We have this love and hate relationship with a number that determines our body mass. Lily Allen famously said: “And everything’s cool as long as I’m getting thinner”. There is another number that we have become very preoccupied with in the last few decades: serum cholesterol. Chasing that number (down) is the name of the game, mostly by pharmacological means. Of course, you could tilt this snow globe upside down and decide that the number per se is not very meaningful and in fact represents some other pathological process in the body. Ideally you would choose an intervention that both addresses the cause of the problem and pushes that number in the direction you want. A nutrient-rich diet free of processed junk and pro-inflammatory toxins accompanied by reasonable physical activity is likely to address the chronic inflammatory state that leads to dyslipidaemia and therefore drop the dreaded cholesterol numbers down and please your conscientious doctor.

But sometimes it doesn’t get you to the magic 5.5 mmols that your doctor wants to see. Just like your 6 month foray into the Paleo diet fails to get you to that elusive number that determines your weight, size and consequently happiness. Time to go on PaleoHacks and shout for help.

I am not having a go at the desire to be slimmer. Sure, I wouldn’t mind losing a few kgs. I also wouldn’t mind losing my freckles or having bigger hands (it sucks trying to find surgical gloves that fit). Neither affects my sense of self worth.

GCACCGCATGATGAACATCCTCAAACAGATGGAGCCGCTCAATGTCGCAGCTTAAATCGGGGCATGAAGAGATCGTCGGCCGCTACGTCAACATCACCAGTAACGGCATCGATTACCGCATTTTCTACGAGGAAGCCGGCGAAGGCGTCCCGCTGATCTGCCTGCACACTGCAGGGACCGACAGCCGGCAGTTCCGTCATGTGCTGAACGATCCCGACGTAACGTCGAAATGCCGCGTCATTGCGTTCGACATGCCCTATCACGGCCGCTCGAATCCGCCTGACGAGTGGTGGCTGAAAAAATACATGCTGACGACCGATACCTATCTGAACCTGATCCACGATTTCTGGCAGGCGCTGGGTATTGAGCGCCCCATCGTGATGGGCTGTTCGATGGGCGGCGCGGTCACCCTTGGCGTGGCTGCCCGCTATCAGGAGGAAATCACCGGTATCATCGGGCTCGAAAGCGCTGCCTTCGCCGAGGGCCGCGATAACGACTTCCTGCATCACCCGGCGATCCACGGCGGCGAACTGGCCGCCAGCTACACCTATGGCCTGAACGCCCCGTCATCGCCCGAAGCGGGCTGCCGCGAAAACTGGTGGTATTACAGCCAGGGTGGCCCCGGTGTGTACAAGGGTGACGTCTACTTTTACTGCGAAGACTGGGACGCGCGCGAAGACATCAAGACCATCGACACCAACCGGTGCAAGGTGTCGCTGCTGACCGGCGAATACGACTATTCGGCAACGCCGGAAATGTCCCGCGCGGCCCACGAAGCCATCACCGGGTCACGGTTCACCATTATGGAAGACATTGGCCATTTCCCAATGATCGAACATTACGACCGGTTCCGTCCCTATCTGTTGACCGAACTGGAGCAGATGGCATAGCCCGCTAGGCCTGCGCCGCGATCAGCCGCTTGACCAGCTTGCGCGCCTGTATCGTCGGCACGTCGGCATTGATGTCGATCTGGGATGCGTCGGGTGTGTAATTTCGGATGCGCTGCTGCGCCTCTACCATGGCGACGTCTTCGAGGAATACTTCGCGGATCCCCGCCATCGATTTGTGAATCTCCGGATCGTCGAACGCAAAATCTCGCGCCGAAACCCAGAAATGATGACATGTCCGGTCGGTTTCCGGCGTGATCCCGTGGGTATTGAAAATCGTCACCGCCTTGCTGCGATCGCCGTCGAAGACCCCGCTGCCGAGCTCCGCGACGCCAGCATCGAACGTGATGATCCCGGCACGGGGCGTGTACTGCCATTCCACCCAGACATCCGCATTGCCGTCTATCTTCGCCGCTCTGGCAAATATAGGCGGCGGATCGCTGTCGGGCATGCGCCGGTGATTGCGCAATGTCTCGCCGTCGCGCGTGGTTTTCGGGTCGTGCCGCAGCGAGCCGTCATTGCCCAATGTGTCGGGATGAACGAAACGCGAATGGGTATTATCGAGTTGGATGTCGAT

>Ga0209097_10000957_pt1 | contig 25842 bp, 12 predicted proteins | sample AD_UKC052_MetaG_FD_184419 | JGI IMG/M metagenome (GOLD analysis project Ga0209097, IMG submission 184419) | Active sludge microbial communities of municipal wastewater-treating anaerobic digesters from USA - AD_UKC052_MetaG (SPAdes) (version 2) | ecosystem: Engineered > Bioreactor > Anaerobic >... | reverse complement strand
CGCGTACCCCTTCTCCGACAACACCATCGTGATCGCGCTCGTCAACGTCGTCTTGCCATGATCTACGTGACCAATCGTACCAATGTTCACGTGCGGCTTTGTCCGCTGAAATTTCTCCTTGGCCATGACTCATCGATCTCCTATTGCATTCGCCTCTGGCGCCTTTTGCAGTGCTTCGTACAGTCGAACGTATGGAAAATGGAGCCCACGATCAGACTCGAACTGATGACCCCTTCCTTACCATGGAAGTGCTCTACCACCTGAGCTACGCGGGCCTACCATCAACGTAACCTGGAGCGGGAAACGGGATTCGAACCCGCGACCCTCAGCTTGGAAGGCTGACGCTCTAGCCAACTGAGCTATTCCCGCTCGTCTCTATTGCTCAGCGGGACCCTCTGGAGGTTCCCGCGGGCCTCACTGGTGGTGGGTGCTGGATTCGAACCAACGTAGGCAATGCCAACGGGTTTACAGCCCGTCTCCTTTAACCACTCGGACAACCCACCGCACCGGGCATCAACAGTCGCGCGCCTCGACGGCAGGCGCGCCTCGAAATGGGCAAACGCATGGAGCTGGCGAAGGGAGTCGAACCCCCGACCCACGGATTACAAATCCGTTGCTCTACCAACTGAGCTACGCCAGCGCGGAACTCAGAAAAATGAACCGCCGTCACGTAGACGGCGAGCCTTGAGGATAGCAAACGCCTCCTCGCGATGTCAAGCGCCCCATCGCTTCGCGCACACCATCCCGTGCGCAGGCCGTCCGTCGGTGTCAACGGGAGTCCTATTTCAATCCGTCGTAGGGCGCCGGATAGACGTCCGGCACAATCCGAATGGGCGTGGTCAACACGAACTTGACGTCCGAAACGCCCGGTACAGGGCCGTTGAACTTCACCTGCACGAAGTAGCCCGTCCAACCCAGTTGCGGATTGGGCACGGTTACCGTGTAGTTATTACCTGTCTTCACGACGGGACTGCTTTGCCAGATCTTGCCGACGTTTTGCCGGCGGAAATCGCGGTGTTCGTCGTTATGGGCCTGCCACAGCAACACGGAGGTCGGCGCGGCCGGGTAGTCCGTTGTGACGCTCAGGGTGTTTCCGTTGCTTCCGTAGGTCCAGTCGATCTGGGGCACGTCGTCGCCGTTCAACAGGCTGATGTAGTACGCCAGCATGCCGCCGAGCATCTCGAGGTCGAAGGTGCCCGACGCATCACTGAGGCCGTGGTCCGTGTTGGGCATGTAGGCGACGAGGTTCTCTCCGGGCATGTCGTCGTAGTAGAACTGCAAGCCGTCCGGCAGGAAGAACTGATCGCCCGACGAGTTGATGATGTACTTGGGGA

So for what it’s worth, these are my ideas in relation to weight loss (note, doesn’t say FOR weight loss):

I am overweight? Oh thank you, kind sir, I wish I knew this earlier! Let me just switch to a healthy diet and start running.

1. If your primary focus is weight loss you are already behind the eighth ball. If being skinny was a powerful motivator we wouldn’t have 2/3rds of Western world overweight or obese. Wanting to lose weight tends to screw with people’s heads even with the best foundation: they start stressing (excess cortisol=bad), they start reducing/counting/starving/hating their bland food/exercising at 5am and generally stop listening to the bodies.

Things are quite different when you eat to nourish every cell in your body. Shift your focus to wellness and flip the switch.

1a Unless you have congestive heart failure or chronic kidney disease, chuck your scales. Like now. Get up and throw them in the bin.